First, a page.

My first contact with Hungarian poetry when I returned to it in 1984 was through Edwin Morgan. His translations of one of the greatest of not only Hungarian but European poets, Sándor Weöres formed half of the Hungarian volume Sándor Weöres / Ferenc Juhász in the Penguin Modern European Poets series, the other half being formed by David Wevill's translations of Juhász.
It was Weöres long poem, The Lost Parasol that particularly fascinated me and impressed me, but every one of the Weöres translations was fully alive. I was drawn to both poets in it, but Weöres was more fully within my experiential and temperamental range.
The Lost Parasol in Edwin Morgan's translation begins:
Where metalled road invades light thinning air,
some twenty steps or more and a steep gorge yawns
with its jagged crest, and the sky is rounder there,
it is like the world's end;
nearer: bushy glade in flower,
farther: space, rough mountain folk;
a young man called his lover
to go up in the cool of daybreak,
they took their rest in the grass, they lay down;
the girl has left her red parasol behind...
There are some thirty-six more verses of the same length, the lines tabbed, as the link shows, not justified left. The poem is about the disintegration of the parasol and its return to nature. I can imagine better translations than Morgan's (one always can imagine better) but don't think I could produce one. Nor do I really need one. The translation does what very good translations do: it doesn't attempt to become the original, it yearns and points towards it.
The point was that Weöres's status as a great poet was established in my mind by Edwin Morgan. Like all the Penguin Modern European series, the Weöres / Juhász volume was not only an eye-opener, it offered possibilities.To me, in my position, it offered highly relevant ones.
As the title of the series implies, the minds from which these poems sprang were European, which is to say that their tone and field of reference owed as much to the history of the European mainland as to the shared heritage of Greek and Latin classics, Biblical traditions and the products of European colonialism, which included the introduction of myths, fables and approaches from outside Europe. Modernism was a fully assimilated language to them. It was what they spoke out of experience. They were where it grew up.
In that respect Morgan's instinctive Europeanism was an enormous help. The body of his translation work is a fat volume in itself, and shows he was always curious about those related yet distinct areas to which parts of Britain have at times aspired. The Columbia University edition of Modern Hungarian Poetry (ed. Miklós Vajda, New York, 1977) would have been a lot thinner and a lot less exciting without him. He did more translations than anyone else, followed only by two Americans, William Jay Smith and Daniel Hoffman. He has translations of most poets in the book and instinctively understands them, which is not always easy. He also follows form, not so much as replica but as ghost, throughout. We know what form the originals employed and can sense the way this has created both poem and translation.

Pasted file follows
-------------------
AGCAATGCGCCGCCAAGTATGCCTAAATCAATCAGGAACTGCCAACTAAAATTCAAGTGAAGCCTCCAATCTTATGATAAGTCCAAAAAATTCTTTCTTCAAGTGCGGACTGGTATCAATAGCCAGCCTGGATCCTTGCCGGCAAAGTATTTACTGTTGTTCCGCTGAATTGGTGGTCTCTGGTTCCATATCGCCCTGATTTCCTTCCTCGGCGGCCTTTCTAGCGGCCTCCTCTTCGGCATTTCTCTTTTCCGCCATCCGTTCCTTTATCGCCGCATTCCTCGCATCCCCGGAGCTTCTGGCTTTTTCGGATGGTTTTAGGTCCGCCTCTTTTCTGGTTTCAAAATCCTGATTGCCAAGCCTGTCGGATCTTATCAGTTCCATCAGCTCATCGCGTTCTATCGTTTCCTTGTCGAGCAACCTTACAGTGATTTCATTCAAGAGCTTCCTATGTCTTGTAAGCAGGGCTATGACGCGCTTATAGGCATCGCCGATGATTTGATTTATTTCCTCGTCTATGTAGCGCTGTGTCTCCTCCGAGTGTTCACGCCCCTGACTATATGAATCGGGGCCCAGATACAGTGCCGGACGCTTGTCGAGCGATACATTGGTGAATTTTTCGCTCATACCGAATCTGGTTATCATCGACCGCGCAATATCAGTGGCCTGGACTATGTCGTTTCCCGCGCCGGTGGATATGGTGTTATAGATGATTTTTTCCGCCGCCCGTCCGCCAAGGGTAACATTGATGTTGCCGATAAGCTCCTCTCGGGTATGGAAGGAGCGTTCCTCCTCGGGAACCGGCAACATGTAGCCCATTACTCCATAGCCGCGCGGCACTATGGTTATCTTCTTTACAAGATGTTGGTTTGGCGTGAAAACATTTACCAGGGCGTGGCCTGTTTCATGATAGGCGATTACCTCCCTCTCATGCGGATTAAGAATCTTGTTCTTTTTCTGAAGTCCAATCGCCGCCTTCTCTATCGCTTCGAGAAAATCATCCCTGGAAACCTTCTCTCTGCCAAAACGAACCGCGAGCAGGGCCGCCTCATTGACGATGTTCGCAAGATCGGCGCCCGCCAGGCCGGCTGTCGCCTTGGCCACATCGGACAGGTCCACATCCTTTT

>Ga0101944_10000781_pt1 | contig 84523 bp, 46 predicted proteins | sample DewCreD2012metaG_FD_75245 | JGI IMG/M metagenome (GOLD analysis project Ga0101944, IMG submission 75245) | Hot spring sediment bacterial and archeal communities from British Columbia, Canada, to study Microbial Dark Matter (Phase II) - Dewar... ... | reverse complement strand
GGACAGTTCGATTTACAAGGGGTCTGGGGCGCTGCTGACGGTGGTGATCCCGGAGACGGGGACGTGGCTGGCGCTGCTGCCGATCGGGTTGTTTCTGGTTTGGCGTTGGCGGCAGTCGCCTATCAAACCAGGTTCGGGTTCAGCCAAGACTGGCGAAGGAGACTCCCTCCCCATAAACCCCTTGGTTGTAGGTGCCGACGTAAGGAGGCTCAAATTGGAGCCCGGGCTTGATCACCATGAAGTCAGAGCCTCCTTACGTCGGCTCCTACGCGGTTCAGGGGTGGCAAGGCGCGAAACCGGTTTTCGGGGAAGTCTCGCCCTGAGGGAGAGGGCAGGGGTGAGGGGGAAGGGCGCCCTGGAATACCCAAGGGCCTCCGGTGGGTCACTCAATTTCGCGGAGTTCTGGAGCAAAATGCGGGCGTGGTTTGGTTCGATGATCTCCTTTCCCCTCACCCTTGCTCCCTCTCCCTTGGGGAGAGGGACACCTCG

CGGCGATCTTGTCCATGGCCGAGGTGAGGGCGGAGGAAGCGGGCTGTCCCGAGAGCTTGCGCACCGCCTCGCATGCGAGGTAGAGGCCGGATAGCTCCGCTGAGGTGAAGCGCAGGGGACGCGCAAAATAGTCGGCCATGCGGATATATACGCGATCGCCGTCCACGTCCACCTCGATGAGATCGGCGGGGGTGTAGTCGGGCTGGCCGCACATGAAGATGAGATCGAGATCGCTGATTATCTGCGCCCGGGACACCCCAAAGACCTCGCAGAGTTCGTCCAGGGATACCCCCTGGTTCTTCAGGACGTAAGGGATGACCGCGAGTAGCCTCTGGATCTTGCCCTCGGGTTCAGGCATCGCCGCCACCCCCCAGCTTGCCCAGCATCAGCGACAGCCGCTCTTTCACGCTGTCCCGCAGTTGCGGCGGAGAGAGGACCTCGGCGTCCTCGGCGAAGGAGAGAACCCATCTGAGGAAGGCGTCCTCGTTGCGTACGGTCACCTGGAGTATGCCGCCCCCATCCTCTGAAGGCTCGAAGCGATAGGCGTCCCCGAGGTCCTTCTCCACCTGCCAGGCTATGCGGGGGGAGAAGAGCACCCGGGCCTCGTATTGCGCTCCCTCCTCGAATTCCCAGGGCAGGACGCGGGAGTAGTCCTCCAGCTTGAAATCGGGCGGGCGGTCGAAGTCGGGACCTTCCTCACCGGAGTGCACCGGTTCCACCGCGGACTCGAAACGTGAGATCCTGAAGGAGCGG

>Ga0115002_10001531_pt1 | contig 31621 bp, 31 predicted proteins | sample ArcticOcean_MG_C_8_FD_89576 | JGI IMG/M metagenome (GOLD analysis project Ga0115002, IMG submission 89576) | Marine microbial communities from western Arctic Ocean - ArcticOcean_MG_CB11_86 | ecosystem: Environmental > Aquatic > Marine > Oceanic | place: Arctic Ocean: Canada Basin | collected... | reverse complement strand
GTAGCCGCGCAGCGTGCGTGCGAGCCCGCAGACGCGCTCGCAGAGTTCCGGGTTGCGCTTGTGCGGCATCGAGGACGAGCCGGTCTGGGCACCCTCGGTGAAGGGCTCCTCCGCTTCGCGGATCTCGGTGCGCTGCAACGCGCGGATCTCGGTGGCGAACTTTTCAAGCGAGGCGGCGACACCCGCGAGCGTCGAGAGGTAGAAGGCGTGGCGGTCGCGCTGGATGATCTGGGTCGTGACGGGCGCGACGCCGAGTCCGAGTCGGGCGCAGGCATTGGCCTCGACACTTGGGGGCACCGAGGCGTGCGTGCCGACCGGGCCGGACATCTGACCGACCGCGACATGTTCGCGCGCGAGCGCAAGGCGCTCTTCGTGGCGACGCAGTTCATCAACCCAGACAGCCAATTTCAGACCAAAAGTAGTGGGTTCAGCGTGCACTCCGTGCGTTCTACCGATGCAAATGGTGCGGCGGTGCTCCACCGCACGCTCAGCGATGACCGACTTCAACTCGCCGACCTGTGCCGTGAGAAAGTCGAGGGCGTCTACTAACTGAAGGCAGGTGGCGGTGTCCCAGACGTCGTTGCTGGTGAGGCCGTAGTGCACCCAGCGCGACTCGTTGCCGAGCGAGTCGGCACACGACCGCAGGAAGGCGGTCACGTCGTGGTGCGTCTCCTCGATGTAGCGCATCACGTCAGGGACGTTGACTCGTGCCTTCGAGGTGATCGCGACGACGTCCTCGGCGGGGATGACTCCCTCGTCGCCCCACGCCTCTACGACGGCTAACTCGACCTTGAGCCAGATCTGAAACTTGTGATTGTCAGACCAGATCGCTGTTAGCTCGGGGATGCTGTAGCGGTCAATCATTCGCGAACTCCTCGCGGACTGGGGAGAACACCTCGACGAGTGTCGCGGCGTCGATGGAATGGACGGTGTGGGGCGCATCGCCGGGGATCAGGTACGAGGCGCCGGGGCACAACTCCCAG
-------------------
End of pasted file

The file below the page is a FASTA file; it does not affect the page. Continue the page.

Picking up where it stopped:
Apart from Weöres his other major Hungarian poet is Attila József. Weöres, József, Radnóti, Pilinszky and Nemes Nagy were five of the great poets of the century (one might add some others but would not remove any of those), and Morgan has two of them. His Attila József: Sixty Poems, is, I think the most even and most convincing of the available translations, if only because while others have matched József's form or caught some of his colloquial street voice, Morgan is the one who best knows what József was writing about: urban poverty. His version of József's 'Night in the Suburbs' that begins:
The light smoothly withdraws.
its net from the yard, and as water
gathers in the hollow of the ditch,
darkness has filled our kitchen.
Silence. - The scrubbing brush sluggishly
rises and drags itself about;
above it, a small piece of wall is in
two minds to fall or not.
The greasy rags of the sky
have caught the night; it sighs;
it settles down on the outskirts..
Light assonances, indications of the passage of rhyme, hold together a picture that might have come from one of Morgan's own Glasgow Sonnets. Poor Glasgow, poor Budapest: the tenement blocks in each city support a similar range of feeling. József is a greater poet of this world than Morgan, but Morgan makes József speak and sing in English, and besides, what Morgan offered was breadth and variety rather than visionary intensity. It is wrong to expect from someone what he does not give, especially if it gets in the way of what he actually does give. Morgan understands, quite viscerally, where the visionary intensity in József comes from, and that (as well as art) is what matters.
It is not unusual in Hungarian poetry for the collected works of specific poets to consist of more volumes of translation than of original verse. Morgan has something of that. The Carcanet volume of his translations shows what is possible: the translations are the work of someone who has not simply co-opted those he has translated into a personal project, nor has he set out to imitate everything to the point that we seem to be wandering through a museum dedicated to replica furniture. He strives to understand through similarity, by understanding the nature of the dance and letting it move through him as something familiar, just slightly elsewhere.